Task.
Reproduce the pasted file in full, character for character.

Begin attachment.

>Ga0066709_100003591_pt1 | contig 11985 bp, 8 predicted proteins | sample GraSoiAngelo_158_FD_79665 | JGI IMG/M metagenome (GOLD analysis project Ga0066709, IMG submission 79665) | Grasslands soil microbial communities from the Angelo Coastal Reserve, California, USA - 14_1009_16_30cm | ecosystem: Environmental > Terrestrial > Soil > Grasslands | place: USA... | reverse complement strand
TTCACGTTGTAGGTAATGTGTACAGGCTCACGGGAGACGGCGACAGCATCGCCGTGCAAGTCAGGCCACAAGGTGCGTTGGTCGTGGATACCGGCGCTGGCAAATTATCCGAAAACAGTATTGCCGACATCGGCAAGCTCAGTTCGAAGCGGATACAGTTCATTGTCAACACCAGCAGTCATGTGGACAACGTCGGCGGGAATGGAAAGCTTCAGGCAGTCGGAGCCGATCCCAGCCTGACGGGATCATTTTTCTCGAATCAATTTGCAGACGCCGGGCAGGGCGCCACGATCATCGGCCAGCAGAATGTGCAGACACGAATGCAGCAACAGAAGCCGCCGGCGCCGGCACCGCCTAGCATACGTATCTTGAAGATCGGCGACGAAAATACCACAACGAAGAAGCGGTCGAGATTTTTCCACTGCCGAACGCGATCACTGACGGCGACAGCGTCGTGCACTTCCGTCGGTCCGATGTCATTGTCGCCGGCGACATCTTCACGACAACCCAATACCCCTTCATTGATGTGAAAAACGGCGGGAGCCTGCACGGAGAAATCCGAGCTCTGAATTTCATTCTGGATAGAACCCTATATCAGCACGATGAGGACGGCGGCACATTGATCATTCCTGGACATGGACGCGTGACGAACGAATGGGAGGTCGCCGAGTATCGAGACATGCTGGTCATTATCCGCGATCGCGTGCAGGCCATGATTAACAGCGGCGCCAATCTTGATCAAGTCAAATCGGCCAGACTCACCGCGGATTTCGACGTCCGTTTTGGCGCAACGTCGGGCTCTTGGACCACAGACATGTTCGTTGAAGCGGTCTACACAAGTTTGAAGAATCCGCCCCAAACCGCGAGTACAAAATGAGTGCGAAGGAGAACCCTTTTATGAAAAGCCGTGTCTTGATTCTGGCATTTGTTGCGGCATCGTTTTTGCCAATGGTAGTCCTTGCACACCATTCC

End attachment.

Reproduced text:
>Ga0066709_100003591_pt1 | contig 11985 bp, 8 predicted proteins | sample GraSoiAngelo_158_FD_79665 | JGI IMG/M metagenome (GOLD analysis project Ga0066709, IMG submission 79665) | Grasslands soil microbial communities from the Angelo Coastal Reserve, California, USA - 14_1009_16_30cm | ecosystem: Environmental > Terrestrial > Soil > Grasslands | place: USA... | reverse complement strand
TTCACGTTGTAGGTAATGTGTACAGGCTCACGGGAGACGGCGACAGCATCGCCGTGCAAGTCAGGCCACAAGGTGCGTTGGTCGTGGATACCGGCGCTGGCAAATTATCCGAAAACAGTATTGCCGACATCGGCAAGCTCAGTTCGAAGCGGATACAGTTCATTGTCAACACCAGCAGTCATGTGGACAACGTCGGCGGGAATGGAAAGCTTCAGGCAGTCGGAGCCGATCCCAGCCTGACGGGATCATTTTTCTCGAATCAATTTGCAGACGCCGGGCAGGGCGCCACGATCATCGGCCAGCAGAATGTGCAGACACGAATGCAGCAACAGAAGCCGCCGGCGCCGGCACCGCCTAGCATACGTATCTTGAAGATCGGCGACGAAAATACCACAACGAAGAAGCGGTCGAGATTTTTCCACTGCCGAACGCGATCACTGACGGCGACAGCGTCGTGCACTTCCGTCGGTCCGATGTCATTGTCGCCGGCGACATCTTCACGACAACCCAATACCCCTTCATTGATGTGAAAAACGGCGGGAGCCTGCACGGAGAAATCCGAGCTCTGAATTTCATTCTGGATAGAACCCTATATCAGCACGATGAGGACGGCGGCACATTGATCATTCCTGGACATGGACGCGTGACGAACGAATGGGAGGTCGCCGAGTATCGAGACATGCTGGTCATTATCCGCGATCGCGTGCAGGCCATGATTAACAGCGGCGCCAATCTTGATCAAGTCAAATCGGCCAGACTCACCGCGGATTTCGACGTCCGTTTTGGCGCAACGTCGGGCTCTTGGACCACAGACATGTTCGTTGAAGCGGTCTACACAAGTTTGAAGAATCCGCCCCAAACCGCGAGTACAAAATGAGTGCGAAGGAGAACCCTTTTATGAAAAGCCGTGTCTTGATTCTGGCATTTGTTGCGGCATCGTTTTTGCCAATGGTAGTCCTTGCACACCATTCC